I’ve seen it used in UK media, AnjaKJ – some recent examples include this, this, this, and this.

    It’s also still a term in UK law:

    Three types of ‘invalid carriage’ are defined in ‘The Use of Invalid Carriages on Highways Regulations 1988’:

    Class 1 – manual wheelchair, i.e. self-propelled or attendant-propelled, not electrically powered;

    Class 2- powered wheelchairs and scooters, for footway use only with a maximum speed limit of 4 mph;

    Class 3- powered wheelchairs, and other outdoor powered vehicles, including scooters, for use on roads/highways with a maximum speed limit of 8 mph and facility to travel at 4 mph on footways.

  5. My head exploded right around the ‘EMDs aren’t meant to be used outdoors’ bit. I could probably come up with plenty of snarky comments about that, but they can pretty much be summed up as ‘Do you even think before you type?’

  6. Well clearly, this sterling journalist feels that in an ideal world, the “old” and “fat” would decently stay inside and not afflict him with their presence.

    It’s hard to know how to even begin reaching people like this. 🙁

  7. And people never consider that they might have their cause and effect a bit mixed up. The implication in articles like this seems to be that people are unable to walk because they’re overweight. Never the other way around– that someone might have gained weight because they’re unable to walk…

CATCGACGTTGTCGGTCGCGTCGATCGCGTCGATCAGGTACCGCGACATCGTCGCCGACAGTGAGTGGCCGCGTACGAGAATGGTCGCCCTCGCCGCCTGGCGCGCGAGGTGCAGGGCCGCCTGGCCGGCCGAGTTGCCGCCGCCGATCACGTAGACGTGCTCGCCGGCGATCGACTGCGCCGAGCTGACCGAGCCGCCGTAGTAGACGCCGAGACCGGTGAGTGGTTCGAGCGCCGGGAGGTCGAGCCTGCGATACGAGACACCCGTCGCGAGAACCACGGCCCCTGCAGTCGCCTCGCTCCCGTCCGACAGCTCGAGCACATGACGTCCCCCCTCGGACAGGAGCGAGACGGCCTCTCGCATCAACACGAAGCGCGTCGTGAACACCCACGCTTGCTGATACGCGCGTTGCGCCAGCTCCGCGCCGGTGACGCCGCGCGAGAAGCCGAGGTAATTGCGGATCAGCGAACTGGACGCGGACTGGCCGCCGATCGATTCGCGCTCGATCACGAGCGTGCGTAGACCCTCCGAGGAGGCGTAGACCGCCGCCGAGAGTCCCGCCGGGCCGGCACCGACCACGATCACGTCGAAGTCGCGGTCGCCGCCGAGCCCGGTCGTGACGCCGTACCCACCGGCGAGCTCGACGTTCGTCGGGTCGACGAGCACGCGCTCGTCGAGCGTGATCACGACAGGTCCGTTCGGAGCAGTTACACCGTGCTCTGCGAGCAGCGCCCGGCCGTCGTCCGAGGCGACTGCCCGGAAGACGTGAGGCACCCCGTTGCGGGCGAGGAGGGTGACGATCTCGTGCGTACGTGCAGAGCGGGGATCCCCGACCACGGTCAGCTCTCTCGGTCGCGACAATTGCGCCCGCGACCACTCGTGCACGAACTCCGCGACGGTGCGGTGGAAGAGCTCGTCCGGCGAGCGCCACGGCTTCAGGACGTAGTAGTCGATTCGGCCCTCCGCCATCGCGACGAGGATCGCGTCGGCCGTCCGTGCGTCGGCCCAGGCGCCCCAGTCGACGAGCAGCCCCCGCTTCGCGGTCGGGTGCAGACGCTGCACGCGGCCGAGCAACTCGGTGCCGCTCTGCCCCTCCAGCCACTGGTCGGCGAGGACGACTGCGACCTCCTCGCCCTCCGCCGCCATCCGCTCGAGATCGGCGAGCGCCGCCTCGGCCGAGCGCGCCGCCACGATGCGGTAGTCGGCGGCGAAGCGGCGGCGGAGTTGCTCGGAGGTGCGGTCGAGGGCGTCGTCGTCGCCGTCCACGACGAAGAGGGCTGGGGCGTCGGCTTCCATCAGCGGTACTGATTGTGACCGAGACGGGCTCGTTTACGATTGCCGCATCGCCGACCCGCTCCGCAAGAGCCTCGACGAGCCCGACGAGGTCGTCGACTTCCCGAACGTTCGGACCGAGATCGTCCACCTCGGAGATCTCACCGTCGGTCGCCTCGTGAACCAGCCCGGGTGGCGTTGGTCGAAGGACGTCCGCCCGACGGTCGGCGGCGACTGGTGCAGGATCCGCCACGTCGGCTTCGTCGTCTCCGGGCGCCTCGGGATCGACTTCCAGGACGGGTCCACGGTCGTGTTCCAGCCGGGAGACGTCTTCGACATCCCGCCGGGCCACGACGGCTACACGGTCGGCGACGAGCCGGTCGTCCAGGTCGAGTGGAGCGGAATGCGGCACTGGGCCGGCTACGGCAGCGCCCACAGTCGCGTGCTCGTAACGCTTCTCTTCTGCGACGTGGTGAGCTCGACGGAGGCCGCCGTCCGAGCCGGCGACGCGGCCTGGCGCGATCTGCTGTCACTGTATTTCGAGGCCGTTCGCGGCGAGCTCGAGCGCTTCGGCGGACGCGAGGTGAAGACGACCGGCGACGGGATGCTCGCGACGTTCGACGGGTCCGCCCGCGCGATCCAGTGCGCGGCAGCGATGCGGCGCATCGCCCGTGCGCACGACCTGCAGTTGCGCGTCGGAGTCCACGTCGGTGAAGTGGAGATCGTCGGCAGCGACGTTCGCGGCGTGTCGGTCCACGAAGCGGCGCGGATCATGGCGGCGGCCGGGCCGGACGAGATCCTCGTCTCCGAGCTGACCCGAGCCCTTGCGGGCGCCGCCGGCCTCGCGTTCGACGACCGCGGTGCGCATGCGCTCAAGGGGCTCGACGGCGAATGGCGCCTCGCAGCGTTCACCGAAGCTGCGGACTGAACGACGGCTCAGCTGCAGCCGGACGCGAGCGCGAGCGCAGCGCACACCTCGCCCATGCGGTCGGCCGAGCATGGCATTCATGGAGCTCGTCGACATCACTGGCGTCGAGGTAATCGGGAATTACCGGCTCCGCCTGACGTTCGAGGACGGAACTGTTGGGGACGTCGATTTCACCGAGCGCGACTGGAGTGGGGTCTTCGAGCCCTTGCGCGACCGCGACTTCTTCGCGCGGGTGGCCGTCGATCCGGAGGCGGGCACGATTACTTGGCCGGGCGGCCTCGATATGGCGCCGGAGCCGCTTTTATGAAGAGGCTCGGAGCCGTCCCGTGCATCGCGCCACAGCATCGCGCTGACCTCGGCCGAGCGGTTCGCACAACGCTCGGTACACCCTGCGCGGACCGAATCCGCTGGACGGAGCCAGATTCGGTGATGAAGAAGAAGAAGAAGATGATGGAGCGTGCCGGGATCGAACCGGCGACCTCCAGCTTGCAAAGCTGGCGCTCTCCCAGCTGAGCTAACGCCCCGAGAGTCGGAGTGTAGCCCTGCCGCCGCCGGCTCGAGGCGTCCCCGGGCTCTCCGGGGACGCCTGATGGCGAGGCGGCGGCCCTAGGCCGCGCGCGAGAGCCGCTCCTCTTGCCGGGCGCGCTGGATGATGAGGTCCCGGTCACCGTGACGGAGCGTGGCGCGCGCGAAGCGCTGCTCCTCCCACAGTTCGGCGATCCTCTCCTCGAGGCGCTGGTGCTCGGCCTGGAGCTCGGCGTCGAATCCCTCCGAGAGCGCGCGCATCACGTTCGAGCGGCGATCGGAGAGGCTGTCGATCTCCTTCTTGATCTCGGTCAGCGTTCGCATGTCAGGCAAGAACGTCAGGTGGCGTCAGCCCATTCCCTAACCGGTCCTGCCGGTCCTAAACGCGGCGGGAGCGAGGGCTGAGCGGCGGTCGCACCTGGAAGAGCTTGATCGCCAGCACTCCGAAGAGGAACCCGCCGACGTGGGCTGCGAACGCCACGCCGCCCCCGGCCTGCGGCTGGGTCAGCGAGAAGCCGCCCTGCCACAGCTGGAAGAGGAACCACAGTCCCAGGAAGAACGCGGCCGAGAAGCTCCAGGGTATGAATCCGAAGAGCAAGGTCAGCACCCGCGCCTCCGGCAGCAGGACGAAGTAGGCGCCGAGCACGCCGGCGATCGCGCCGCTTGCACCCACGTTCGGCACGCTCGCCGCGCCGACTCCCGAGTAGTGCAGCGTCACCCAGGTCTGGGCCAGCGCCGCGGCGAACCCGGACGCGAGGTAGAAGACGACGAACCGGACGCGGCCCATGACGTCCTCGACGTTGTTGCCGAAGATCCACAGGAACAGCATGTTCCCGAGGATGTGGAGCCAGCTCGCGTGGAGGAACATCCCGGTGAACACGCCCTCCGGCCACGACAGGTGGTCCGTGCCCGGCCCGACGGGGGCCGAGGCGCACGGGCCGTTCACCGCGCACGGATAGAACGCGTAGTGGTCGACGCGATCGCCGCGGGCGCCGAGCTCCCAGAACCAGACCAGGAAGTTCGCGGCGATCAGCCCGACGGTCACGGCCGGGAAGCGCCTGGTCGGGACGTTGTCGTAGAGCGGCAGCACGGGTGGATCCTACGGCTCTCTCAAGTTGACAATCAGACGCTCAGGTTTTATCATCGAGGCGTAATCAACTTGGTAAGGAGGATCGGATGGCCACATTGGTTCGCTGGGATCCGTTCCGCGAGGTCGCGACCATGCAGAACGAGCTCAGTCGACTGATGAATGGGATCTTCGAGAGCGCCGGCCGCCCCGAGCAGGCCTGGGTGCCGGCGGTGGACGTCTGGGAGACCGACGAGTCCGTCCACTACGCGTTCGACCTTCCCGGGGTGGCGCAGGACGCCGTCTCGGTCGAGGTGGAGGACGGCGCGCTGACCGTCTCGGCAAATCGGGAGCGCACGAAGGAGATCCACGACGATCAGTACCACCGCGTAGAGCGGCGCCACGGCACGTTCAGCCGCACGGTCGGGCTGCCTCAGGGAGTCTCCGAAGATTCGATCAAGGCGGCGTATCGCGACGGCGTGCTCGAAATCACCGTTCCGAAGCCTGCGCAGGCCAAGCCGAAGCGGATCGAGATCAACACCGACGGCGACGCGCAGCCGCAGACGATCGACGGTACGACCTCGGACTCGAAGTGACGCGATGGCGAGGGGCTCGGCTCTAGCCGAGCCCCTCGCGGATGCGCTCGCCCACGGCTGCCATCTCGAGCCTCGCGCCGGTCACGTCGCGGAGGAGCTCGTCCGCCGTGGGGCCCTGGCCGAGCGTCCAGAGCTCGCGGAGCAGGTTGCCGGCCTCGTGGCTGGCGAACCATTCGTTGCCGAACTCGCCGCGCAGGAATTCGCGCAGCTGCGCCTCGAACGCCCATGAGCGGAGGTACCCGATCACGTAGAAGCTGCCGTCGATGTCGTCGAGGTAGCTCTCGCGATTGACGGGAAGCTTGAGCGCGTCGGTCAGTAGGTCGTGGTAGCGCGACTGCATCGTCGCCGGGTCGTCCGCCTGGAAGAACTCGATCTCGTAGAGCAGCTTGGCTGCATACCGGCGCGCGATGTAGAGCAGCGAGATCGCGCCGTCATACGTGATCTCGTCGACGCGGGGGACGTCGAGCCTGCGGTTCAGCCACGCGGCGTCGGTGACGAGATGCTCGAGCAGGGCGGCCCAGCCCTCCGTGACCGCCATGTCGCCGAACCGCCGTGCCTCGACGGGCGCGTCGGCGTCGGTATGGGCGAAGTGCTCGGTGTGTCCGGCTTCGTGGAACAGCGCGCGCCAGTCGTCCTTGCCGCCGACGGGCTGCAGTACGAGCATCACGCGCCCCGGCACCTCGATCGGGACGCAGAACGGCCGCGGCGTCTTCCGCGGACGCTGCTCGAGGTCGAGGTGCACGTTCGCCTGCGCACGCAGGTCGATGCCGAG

8. codeman38, that doesn’t matter to me in the slightest. People who have difficulty walking because they’re overweight are people who deserve accessibility and acceptance as full fellow humans.

  9. I agree that any person who happens to ambulate in a seated position for whatever reason deserves accessibility and inclusion in society.

    But I think that people who both happen to be a wheelchair rider and also happen to be a person who is overweight do tend to get a double/triple dose of discrimination and negative attitudes.

    People who are overweight, whether or not they ride in a wheelchair, tend to confront assumptions from others that just about every single thing that is medically “wrong” with them must surely be solely and entirely to blame on their being (so the others believe) too “lazy” and “greedy” (with food) to have avoided becoming overweight and nothing to do with any other interacting factors such as genetics and environmental influences. Anything and everything that makes their body and their body’s functionality “different” in some fashion, other than the weight itself, gets blamed on the weight and on the “laziness” and other character flaws that others assume must surely have led to the weight gain in the first place. They place this blame on the weight even if the actual cause of the difficulty had nothing to do with weight and ignore other contributing factors even when clearly present.